The control scheme is also a little confusing and very poorly documented in the instruction manual: The sticks work as you’d expect from a mode 2 transmitter, so does the trim buttons… except the throttle trims which cycles between rates. The two buttons in the middle are used for switching between normal 360° flips and special 180° flips that invert the aircraft (right for full, left for half). The flips themselves are executed by clicking the right stick.
I think I’ve already mentioned most of the accessories that come with the Eachine E20: a set of spare propellers, a USB charging cable and an instruction manual that’s largely unintelligible. I read it multiple times trying to figure out the inverted flight maneuvers and still didn’t fully get it based on the instructions alone… and I’m someone with – at least some – experience!
This is the first quadcopter with inverted flight capability I review, so don’t take me for an expert on the subject, but I believe the Eachine E20 offers a sort of simplified experience in this regard. Here, inverted flight is not a difficult manual maneuver you have to master, but rather a mode you simply switch over to. The quadcopter will perform a half-flip and start hovering upside-down. From here you’ll find that it still controls exactly the same, the only difference being that the flip turned the aircraft around which can be a little disorienting the first few times.
This “Easy 3D”, as I’ve seen it called, is a double-edged sword: On the upside it’s super easy to get started with and used to. On the flipside, there’s not much skill involved which – if the fact that it looks pretty neat isn’t enough motivation for you– may make you tire with it quickly, similarly to how auto-flips tend to have a limited appeal in the long run.
In flight, the Eachine E20 sadly didn’t fully deliver on my expectations though. Until about halfway into the battery it flies good – even great! – regardless if upright or inverted, but after that it starts exhibiting instability and loose altitude when flown with deep pitch or sharp yaws in inverted mode. Right towards the end, the behavior starts rubbing off on the “normal” side as well.
Is the quadcopter underpowered? It would seem so: The symptoms all check out and inverted flyers are especially susceptible as their dual direction propellers are less efficient than regular ones. Of course the usual disclaimer, that this is only one person’s experience with one unit, still applies. Regardless it’s not a complete deal-breaker, although I find it annoying having to adapt my flight style halfway into the flight.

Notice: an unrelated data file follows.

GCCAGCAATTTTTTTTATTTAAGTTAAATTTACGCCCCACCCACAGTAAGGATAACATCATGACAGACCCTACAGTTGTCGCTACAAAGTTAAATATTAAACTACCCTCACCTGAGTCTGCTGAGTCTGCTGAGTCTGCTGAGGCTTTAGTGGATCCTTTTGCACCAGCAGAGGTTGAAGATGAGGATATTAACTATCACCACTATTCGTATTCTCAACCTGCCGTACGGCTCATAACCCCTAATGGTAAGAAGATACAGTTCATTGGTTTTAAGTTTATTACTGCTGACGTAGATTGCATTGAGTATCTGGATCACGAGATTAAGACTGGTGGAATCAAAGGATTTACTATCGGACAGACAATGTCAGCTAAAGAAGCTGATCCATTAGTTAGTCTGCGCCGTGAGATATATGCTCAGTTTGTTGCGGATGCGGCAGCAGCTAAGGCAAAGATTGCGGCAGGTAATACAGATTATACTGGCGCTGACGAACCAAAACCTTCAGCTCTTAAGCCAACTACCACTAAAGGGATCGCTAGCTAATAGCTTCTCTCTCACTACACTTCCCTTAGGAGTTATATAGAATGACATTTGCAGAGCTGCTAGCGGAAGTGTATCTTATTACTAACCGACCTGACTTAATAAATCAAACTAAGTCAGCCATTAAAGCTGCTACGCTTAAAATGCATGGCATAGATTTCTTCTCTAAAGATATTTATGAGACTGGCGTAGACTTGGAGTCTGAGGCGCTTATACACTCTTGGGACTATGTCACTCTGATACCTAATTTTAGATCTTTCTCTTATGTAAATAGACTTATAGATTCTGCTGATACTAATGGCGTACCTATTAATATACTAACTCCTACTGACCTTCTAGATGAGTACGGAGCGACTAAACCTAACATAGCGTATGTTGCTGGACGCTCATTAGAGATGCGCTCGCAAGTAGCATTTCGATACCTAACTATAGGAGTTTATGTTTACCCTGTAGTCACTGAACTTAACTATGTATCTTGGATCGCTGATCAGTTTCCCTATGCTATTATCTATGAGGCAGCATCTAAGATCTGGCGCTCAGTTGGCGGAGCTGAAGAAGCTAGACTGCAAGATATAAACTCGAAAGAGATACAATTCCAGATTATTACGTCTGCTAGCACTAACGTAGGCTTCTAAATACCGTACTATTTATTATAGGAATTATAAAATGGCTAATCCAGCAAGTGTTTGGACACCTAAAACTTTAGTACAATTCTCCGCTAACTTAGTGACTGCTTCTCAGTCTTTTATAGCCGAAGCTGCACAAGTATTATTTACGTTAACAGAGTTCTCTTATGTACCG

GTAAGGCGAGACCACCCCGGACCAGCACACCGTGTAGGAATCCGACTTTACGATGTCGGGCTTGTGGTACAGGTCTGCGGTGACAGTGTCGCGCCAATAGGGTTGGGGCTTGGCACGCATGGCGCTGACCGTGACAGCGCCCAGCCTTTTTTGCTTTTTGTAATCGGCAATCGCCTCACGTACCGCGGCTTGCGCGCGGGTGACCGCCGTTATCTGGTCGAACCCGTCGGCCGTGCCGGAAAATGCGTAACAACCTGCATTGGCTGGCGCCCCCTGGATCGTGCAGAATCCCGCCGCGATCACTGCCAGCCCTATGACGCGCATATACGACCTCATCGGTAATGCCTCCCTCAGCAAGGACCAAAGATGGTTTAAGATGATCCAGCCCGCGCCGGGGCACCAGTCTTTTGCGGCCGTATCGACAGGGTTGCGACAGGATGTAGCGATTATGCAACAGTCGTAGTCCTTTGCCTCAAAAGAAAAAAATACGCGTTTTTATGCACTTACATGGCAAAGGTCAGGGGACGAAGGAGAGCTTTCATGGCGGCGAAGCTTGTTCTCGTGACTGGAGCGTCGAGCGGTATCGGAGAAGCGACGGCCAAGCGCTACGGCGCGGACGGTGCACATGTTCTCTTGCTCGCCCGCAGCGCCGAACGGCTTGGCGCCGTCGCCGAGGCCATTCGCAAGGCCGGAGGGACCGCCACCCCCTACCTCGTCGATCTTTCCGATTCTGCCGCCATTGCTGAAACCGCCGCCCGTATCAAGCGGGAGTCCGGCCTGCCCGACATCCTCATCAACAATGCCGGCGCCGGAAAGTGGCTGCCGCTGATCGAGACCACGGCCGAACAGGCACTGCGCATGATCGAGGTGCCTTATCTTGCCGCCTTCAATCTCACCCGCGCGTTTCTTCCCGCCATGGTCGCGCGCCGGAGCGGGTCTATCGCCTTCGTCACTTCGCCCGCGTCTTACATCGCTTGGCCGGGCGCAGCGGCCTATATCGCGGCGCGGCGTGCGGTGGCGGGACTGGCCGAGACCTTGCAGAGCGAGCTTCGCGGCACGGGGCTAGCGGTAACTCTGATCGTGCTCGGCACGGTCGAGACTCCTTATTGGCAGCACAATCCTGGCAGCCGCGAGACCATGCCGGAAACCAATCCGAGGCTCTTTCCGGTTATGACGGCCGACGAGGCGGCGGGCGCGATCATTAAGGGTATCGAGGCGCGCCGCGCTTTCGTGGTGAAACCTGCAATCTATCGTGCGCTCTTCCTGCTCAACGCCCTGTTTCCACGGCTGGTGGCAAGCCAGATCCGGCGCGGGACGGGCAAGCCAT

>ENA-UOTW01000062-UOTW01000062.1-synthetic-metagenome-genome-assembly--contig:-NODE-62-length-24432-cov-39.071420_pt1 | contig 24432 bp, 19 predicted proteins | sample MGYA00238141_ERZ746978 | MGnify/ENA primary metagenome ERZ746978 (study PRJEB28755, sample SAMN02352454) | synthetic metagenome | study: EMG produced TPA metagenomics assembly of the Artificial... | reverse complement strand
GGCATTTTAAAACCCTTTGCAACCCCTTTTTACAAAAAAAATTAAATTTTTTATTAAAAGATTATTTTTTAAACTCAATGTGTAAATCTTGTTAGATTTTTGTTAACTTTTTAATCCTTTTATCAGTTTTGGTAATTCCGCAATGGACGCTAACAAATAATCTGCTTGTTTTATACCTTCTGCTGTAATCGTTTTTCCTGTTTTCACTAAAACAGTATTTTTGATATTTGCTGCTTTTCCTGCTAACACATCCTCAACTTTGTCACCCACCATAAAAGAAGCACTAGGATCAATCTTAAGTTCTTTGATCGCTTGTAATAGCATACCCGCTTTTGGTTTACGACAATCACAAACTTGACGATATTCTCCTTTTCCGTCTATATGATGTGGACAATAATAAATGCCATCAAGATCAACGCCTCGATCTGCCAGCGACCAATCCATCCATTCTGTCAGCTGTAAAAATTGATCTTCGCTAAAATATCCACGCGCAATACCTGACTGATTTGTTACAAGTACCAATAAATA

Also – and probably related to this – I’ve had issues with the LVC warning sometimes triggering only a couple of minutes into the flight, which is made all the worse by the fact that it disables the inverted flight mode.
The flight characteristics are otherwise very well calibrated. The two rates are perhaps best described as sporty while not extreme, though the higher does approach the H8 Mini in terms of yaw speed. The flips are wide and laidback, but very reliable. Apparently there’s also an undocumented headless mode, though I wasn’t able to test it for this review.
Reviewing the Eachine E20 has been a roller-coaster ride for me: One moment loving it for its cool and clever design and solid flight characteristics, the next hating it as it starts wobbling and losing altitude or its LVC warning gets tripped off for no apparent reason.
All in all, despite loving individual aspects about it, Eachine’s E20 didn’t really do it for me as a whole and I don’t see it catching on the same way their H8 Mini did. If you’re looking for an inexpensive multirotor to try out inverted flight with… Maybe have a second look at the competition before making your decision.